The existence of a causal link from conflict through a deterioration of income diversification to a reduction of adaptive capacity weakens food security (Brück & d’Errico, 2019). To buttress this point, personal stories are heard from affected persons on their inability to cope with the high costs and related consequences of unwillingly moving to a new location. The high costs of food in their areas of refuge makes most of these IDP (Internally Displaced Persons) go hungry and have irregular diets.
Finally, there is the failure of both warring parties to respect basic International Human Rights Laws (IHRL). For example, the United Nations Security Council’s Resolution 2417 acknowledges conflicts to be the driver of inhumane levels of hunger, and clearly states that all parties in a conflict have a moral responsibility to protect civilians and objects necessary for the production and distribution of food.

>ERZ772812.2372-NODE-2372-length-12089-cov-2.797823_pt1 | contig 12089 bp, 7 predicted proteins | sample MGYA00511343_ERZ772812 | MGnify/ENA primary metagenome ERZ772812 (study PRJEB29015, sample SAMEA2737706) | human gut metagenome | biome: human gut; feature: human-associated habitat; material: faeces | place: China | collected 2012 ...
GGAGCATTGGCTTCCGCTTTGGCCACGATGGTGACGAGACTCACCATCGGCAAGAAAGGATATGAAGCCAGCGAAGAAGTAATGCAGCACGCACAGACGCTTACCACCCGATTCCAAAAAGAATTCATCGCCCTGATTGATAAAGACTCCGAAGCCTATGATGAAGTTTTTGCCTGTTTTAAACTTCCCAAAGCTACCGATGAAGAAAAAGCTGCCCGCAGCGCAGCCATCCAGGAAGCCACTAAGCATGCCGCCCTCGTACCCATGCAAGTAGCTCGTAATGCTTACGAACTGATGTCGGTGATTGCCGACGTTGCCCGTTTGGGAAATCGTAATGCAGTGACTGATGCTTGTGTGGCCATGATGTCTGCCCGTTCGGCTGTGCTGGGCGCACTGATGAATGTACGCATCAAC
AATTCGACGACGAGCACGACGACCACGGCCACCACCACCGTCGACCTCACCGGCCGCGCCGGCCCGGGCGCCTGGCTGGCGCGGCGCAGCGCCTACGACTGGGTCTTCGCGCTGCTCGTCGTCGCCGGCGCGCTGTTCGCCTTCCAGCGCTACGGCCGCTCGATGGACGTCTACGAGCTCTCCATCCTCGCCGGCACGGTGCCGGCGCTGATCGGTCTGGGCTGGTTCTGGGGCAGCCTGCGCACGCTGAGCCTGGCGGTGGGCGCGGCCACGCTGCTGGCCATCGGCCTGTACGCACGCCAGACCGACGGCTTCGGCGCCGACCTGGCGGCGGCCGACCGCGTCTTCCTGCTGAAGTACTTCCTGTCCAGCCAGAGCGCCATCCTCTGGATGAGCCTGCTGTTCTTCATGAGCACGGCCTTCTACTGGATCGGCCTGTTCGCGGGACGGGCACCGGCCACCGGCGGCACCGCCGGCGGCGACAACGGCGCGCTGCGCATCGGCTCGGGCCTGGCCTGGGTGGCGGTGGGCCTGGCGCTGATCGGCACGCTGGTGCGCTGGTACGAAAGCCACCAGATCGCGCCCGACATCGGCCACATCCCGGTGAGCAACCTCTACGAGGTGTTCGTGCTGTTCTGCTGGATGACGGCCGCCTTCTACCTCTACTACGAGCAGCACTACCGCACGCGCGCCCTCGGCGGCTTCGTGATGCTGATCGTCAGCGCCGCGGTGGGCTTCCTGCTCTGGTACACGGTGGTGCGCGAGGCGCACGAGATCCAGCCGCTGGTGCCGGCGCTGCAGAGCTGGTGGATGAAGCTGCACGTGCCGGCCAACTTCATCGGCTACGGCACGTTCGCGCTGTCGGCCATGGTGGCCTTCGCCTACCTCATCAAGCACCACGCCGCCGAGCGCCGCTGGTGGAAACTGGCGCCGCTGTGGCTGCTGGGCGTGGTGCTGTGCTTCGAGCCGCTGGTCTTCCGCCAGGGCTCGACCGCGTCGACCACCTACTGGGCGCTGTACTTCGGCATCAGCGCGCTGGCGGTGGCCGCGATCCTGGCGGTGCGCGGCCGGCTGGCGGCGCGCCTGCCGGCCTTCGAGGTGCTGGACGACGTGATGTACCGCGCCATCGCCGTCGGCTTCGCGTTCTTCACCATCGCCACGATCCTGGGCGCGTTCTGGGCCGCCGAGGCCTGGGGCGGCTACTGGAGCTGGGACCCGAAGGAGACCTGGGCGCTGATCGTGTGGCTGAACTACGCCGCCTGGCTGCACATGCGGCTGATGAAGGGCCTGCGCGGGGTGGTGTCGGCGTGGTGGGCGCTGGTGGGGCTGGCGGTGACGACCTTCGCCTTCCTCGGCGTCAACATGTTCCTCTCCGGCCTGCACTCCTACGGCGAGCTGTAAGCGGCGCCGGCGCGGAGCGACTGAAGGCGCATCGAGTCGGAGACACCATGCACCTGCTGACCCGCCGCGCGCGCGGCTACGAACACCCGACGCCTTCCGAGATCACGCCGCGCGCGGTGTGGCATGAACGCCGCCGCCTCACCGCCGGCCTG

In the Anglophone crises, villagers are killed in their farms, markets are burnt, food supplies are intentionally destroyed, and herders’ cows and other livestock are seized and slaughtered. All of these pose a great challenge to building a utopic food secure Cameroon, worthy of the title; ‘bread basket of Central Africa’.
The way forward using the synergy of recommendations by multi-stakeholders
Looking at all the salient points that have being succinctly covered above, it is evident that the superficial reforms currently in place will only further plunge the country’s peripheral food insecurity crisis to greater peril. Abraham Maslow; the humanist psychologist once acknowledged that our needs are a direct consequence of our actions.